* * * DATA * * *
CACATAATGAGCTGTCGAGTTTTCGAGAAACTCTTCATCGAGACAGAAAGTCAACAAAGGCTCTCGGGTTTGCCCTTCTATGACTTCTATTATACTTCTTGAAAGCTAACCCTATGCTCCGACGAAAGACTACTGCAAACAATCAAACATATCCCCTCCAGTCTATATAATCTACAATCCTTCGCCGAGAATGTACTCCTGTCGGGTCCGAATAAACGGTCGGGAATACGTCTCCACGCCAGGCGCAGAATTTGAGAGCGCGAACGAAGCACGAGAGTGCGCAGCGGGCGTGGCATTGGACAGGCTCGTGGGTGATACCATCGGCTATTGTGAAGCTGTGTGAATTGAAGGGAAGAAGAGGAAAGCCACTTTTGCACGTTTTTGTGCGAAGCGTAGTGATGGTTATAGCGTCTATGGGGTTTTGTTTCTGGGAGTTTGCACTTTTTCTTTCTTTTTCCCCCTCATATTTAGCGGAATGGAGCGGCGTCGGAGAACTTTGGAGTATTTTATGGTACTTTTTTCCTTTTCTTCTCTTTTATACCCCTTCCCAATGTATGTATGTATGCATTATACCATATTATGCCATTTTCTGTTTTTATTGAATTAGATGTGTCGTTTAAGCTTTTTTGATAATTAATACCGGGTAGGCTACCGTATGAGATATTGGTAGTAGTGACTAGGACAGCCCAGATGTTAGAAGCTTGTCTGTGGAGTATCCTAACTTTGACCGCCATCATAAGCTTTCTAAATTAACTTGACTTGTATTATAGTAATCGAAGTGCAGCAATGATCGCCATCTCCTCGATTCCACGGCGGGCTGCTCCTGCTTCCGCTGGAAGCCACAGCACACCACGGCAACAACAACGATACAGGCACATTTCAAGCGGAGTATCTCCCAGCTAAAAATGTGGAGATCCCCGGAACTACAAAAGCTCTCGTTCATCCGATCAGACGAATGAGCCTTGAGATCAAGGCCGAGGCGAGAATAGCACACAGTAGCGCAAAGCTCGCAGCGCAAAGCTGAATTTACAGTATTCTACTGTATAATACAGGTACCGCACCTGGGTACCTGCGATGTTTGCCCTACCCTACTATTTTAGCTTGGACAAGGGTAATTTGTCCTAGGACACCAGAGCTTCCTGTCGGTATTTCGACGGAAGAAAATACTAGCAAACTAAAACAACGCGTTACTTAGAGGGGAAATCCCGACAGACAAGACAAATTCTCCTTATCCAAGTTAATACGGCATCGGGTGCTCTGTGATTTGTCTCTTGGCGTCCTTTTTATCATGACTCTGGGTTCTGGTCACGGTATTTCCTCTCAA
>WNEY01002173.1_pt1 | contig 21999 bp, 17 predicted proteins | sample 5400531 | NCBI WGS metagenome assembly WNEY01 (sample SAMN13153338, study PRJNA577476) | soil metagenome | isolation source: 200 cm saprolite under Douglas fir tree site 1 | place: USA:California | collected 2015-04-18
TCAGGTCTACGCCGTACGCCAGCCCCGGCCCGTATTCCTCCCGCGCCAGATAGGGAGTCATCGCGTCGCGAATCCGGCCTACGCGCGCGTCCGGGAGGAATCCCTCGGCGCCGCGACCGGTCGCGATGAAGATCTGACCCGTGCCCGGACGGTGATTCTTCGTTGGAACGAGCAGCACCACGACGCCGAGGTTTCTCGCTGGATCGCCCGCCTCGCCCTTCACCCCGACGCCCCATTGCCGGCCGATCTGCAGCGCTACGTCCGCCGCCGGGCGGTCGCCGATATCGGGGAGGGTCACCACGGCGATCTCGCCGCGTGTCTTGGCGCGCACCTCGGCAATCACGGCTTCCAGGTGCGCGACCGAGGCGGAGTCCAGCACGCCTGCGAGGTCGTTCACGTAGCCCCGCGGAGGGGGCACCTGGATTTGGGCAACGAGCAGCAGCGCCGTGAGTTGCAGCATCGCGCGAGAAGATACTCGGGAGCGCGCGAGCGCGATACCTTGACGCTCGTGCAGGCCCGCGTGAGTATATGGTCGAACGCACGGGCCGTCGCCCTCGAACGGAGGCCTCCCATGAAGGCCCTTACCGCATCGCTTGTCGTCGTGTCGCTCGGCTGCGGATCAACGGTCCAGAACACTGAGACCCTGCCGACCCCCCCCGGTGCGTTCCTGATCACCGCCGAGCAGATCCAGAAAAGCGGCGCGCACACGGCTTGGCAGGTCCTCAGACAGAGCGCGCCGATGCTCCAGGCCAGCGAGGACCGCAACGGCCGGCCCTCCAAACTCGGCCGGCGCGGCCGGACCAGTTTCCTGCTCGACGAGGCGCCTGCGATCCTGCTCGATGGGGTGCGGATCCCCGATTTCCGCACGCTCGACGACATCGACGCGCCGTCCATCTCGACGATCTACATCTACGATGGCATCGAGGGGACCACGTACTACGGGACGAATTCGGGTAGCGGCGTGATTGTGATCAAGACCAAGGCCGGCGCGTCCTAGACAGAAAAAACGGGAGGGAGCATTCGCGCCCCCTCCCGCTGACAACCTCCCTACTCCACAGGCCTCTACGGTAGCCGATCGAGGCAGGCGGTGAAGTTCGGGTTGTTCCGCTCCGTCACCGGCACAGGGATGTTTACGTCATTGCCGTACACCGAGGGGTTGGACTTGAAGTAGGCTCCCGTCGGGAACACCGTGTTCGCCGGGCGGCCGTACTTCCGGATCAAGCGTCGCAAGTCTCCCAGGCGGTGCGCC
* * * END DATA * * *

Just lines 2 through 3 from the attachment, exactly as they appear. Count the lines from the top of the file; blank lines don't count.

>WNEY01002173.1_pt1 | contig 21999 bp, 17 predicted proteins | sample 5400531 | NCBI WGS metagenome assembly WNEY01 (sample SAMN13153338, study PRJNA577476) | soil metagenome | isolation source: 200 cm saprolite under Douglas fir tree site 1 | place: USA:California | collected 2015-04-18
TCAGGTCTACGCCGTACGCCAGCCCCGGCCCGTATTCCTCCCGCGCCAGATAGGGAGTCATCGCGTCGCGAATCCGGCCTACGCGCGCGTCCGGGAGGAATCCCTCGGCGCCGCGACCGGTCGCGATGAAGATCTGACCCGTGCCCGGACGGTGATTCTTCGTTGGAACGAGCAGCACCACGACGCCGAGGTTTCTCGCTGGATCGCCCGCCTCGCCCTTCACCCCGACGCCCCATTGCCGGCCGATCTGCAGCGCTACGTCCGCCGCCGGGCGGTCGCCGATATCGGGGAGGGTCACCACGGCGATCTCGCCGCGTGTCTTGGCGCGCACCTCGGCAATCACGGCTTCCAGGTGCGCGACCGAGGCGGAGTCCAGCACGCCTGCGAGGTCGTTCACGTAGCCCCGCGGAGGGGGCACCTGGATTTGGGCAACGAGCAGCAGCGCCGTGAGTTGCAGCATCGCGCGAGAAGATACTCGGGAGCGCGCGAGCGCGATACCTTGACGCTCGTGCAGGCCCGCGTGAGTATATGGTCGAACGCACGGGCCGTCGCCCTCGAACGGAGGCCTCCCATGAAGGCCCTTACCGCATCGCTTGTCGTCGTGTCGCTCGGCTGCGGATCAACGGTCCAGAACACTGAGACCCTGCCGACCCCCCCCGGTGCGTTCCTGATCACCGCCGAGCAGATCCAGAAAAGCGGCGCGCACACGGCTTGGCAGGTCCTCAGACAGAGCGCGCCGATGCTCCAGGCCAGCGAGGACCGCAACGGCCGGCCCTCCAAACTCGGCCGGCGCGGCCGGACCAGTTTCCTGCTCGACGAGGCGCCTGCGATCCTGCTCGATGGGGTGCGGATCCCCGATTTCCGCACGCTCGACGACATCGACGCGCCGTCCATCTCGACGATCTACATCTACGATGGCATCGAGGGGACCACGTACTACGGGACGAATTCGGGTAGCGGCGTGATTGTGATCAAGACCAAGGCCGGCGCGTCCTAGACAGAAAAAACGGGAGGGAGCATTCGCGCCCCCTCCCGCTGACAACCTCCCTACTCCACAGGCCTCTACGGTAGCCGATCGAGGCAGGCGGTGAAGTTCGGGTTGTTCCGCTCCGTCACCGGCACAGGGATGTTTACGTCATTGCCGTACACCGAGGGGTTGGACTTGAAGTAGGCTCCCGTCGGGAACACCGTGTTCGCCGGGCGGCCGTACTTCCGGATCAAGCGTCGCAAGTCTCCCAGGCGGTGCGCC